Audience of One

This week I've been exploring the incredible and limitless creativity of God, and how that creativity is extended to you and me in order for us to fulfill our calling to be co-creators with God. 

I have come to believe that our calling to co-create with God is something that most of us feel at some level even though we don't have the words to describe why we are feeling it.  

And this is largely due to the fact that it has remained the subject of theological debate and not something that's part of our everyday reflection.  

Which is why I want to bring the conversation down to earth a bit, and talk about expectations today.  

The reason that most of us come to believe that we are not creative, nor do we have the tools to creatively engage in God's ongoing works of creation in the world is that we feel unqualified and ill-equipped to the task.    

Mostly, we feel this way because of other people's expectations, both real and imagined.  

For example, every single day of the week I get up and I write. There are some days when I stare at the blank screen of the computer in front of me and I have no idea what to say.  

And then I begin to fret.  

I worry about what happens when I can't think of something, and what that will mean to the people who are expecting to see their Daily Devo appear in their inbox.  I worry that if I approach it ham-handedly then what they do get will be terrible.  It's a spiral that keeps going, spinning me in really unhelpful directions.  

These are imagined expectations that I have placed on myself because I am assuming a bunch of things about the people who are reading these. There was a time when my entire motivation for writing was to make sure I wasn't letting anyone down.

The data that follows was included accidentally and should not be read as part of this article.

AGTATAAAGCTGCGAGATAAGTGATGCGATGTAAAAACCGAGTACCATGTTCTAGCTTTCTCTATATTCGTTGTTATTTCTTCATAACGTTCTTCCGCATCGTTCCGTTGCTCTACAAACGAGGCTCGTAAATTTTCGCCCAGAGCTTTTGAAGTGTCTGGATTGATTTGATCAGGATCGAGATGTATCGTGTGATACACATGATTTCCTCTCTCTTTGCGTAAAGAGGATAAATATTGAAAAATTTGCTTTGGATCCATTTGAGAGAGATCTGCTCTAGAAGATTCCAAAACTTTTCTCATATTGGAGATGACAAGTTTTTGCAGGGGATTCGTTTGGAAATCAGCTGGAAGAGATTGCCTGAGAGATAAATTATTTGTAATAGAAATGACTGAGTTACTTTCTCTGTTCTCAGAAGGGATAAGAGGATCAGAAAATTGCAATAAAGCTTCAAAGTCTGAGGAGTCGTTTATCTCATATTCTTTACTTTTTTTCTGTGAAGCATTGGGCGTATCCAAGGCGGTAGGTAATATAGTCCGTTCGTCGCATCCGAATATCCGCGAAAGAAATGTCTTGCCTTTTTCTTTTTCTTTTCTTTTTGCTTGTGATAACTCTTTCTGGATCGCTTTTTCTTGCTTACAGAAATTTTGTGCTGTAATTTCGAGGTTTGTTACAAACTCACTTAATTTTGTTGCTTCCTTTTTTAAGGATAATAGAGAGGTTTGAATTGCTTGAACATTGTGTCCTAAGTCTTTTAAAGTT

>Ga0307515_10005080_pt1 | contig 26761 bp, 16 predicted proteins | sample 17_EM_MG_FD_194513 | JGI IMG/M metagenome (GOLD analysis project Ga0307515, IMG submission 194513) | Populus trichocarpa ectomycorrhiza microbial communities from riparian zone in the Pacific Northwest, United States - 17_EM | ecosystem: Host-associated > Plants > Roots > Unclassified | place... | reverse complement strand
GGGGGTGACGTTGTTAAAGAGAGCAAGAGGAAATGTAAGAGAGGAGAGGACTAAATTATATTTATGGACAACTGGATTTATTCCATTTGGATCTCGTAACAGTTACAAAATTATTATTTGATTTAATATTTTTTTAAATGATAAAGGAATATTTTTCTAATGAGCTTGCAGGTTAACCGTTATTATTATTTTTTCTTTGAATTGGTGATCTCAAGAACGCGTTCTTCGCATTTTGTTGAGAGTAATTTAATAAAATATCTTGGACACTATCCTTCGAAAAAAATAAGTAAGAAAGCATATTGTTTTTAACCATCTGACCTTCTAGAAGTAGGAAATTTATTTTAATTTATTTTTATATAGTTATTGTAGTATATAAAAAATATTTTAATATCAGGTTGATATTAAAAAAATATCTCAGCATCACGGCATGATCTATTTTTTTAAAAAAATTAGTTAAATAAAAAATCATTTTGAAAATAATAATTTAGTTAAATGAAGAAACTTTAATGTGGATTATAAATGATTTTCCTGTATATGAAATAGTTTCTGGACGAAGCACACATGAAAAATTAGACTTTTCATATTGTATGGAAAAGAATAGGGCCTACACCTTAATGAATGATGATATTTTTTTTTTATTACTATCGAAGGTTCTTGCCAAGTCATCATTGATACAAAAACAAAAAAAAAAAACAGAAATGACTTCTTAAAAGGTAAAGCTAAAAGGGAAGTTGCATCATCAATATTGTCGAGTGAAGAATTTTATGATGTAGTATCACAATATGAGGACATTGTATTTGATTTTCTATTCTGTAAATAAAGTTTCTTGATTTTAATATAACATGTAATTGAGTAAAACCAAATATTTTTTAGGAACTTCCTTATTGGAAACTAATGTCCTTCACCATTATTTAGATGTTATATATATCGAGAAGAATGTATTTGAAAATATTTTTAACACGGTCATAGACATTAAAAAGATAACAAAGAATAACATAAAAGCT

There are also real expectations that we face from others as well, and they can quickly become our own.  

When someone's anxiety, fears, biases, or opinions are expressed to us in the form of expectations, we can quickly find ourselves reacting to them and even internalizing them, turning them into a tyranny of sorts.  

Fr. Anthony de Mello had this to say about the tyranny of those kinds of expectations: 
As long as you live to fulfill other people’s expectations, you better watch what you wear, how you comb your hair, whether your shoes are polished—in short, whether you live up to every damned expectation of theirs.  Do you call that human? 
You gotta love Fr. Anthony's bluntness here, right?  In essence, he's saying "Is that any way to live---always reacting and responding to the expectations of others?"

When it comes to creativity, and our calling to co-create with God we need to shift our mindset to a place where we are playing to an "Audience of One," and that "one" is quite simply God.  

The shift happened for me some years ago when I began to realize that constantly reacting to both the real and imagined expectations of readers was stealing my joy of writing.  

I decided to stop worrying and to start writing what was on my heart, what I believed the Spirit of God was filling me to write.  It didn't happen overnight, but eventually, the weight of those old expectations faded, and my joy returned.  

If you have been held back from fully embracing your role as a co-creator with God... If you have been hiding your light... If you have lost your joy in creating---whatever form it takes for you... 

Know that you have an Audience of One, who loves you beyond measure, is your biggest fan, and has but one expectation of you: Do what you do with all the love you have within you.  

May the grace and peace of our Lord Jesus Christ be with you now and always.  Amen.  

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